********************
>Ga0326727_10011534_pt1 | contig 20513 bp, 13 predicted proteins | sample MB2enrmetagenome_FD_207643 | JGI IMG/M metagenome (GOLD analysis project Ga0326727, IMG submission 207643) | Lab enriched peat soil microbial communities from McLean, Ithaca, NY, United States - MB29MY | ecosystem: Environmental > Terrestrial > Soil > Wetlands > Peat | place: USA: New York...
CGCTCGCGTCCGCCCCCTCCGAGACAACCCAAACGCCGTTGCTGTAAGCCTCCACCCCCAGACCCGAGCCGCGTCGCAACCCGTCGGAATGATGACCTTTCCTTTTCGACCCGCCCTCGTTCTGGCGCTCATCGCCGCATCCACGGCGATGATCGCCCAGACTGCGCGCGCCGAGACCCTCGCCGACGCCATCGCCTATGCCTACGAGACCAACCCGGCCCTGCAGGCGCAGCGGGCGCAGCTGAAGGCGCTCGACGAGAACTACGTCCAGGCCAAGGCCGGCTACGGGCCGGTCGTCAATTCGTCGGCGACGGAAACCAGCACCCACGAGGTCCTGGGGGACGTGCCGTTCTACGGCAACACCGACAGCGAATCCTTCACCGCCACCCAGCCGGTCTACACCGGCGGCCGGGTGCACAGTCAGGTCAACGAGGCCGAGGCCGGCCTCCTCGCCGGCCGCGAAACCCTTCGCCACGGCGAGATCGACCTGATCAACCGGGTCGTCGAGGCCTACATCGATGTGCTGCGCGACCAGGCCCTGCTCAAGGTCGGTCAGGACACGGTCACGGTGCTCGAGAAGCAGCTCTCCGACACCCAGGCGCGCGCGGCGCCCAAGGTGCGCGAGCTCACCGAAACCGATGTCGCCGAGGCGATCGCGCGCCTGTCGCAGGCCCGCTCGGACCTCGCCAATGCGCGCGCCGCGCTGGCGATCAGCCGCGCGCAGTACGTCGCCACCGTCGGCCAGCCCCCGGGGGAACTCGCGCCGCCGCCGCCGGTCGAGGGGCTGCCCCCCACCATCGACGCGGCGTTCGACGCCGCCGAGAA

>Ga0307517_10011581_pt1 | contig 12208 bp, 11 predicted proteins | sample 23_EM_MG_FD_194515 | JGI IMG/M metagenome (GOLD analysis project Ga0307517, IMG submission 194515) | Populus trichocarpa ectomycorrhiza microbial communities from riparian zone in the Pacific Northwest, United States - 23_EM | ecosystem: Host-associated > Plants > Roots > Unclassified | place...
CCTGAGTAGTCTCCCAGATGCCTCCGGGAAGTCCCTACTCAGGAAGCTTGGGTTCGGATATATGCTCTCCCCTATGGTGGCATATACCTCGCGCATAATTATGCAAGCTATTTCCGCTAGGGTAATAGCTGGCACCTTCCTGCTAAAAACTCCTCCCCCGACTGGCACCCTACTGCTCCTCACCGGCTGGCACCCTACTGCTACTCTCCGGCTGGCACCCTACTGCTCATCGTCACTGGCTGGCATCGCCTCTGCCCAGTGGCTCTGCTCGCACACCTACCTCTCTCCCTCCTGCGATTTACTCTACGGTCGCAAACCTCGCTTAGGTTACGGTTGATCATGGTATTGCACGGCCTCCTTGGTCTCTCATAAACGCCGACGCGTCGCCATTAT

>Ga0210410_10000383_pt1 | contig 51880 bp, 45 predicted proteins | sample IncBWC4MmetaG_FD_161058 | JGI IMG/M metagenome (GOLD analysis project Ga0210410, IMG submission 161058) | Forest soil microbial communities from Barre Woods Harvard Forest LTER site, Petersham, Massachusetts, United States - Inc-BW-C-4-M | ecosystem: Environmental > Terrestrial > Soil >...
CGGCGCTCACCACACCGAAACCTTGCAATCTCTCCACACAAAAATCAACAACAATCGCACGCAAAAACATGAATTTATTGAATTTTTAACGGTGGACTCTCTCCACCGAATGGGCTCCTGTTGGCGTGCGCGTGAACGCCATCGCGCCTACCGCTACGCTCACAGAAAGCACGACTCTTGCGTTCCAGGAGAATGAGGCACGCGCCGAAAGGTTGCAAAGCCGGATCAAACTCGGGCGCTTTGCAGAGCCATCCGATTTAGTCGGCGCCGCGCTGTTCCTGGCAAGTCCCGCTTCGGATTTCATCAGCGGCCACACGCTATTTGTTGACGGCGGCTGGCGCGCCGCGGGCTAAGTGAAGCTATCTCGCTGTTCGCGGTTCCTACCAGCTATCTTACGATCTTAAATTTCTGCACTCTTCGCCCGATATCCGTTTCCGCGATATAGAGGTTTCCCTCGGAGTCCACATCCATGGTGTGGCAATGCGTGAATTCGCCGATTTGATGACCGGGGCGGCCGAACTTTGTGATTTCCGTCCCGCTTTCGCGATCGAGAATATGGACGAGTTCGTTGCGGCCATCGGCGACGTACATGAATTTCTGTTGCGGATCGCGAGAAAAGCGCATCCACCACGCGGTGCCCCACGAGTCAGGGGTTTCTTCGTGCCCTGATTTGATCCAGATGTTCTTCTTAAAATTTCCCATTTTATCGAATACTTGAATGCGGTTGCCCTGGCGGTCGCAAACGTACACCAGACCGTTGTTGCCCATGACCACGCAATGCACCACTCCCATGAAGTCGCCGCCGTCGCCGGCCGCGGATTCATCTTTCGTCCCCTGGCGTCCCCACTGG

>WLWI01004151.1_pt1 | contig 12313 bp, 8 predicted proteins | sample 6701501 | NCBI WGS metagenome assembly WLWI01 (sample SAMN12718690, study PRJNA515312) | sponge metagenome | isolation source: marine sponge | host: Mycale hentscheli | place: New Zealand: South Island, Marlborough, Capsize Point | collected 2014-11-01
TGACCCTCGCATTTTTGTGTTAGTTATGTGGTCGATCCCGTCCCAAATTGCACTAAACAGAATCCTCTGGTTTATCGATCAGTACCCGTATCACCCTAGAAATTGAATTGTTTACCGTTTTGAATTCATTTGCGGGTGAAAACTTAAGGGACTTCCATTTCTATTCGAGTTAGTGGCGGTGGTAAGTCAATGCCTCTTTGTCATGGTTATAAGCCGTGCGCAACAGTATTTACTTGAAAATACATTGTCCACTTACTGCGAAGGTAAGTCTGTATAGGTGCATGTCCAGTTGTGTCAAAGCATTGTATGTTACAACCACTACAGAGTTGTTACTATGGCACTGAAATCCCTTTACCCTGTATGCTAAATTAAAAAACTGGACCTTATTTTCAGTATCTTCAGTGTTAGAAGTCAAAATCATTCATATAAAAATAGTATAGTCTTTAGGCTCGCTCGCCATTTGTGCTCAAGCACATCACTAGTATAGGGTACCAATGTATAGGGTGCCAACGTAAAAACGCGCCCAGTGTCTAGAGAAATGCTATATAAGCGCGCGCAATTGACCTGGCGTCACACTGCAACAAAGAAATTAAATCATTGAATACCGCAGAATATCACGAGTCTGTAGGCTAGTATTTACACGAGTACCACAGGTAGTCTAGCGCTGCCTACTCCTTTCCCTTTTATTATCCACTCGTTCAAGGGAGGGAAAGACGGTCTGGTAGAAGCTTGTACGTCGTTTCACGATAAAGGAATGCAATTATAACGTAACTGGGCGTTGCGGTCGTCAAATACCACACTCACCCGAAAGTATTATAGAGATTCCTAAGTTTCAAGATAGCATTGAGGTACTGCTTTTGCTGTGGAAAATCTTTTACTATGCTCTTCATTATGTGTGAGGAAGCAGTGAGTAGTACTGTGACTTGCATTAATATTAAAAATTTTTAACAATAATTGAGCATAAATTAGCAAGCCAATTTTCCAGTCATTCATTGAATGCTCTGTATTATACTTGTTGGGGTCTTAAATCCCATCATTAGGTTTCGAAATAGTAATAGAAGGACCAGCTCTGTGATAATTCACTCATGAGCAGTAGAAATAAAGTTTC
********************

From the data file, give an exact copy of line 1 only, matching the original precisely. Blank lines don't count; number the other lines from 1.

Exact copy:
>Ga0326727_10011534_pt1 | contig 20513 bp, 13 predicted proteins | sample MB2enrmetagenome_FD_207643 | JGI IMG/M metagenome (GOLD analysis project Ga0326727, IMG submission 207643) | Lab enriched peat soil microbial communities from McLean, Ithaca, NY, United States - MB29MY | ecosystem: Environmental > Terrestrial > Soil > Wetlands > Peat | place: USA: New York...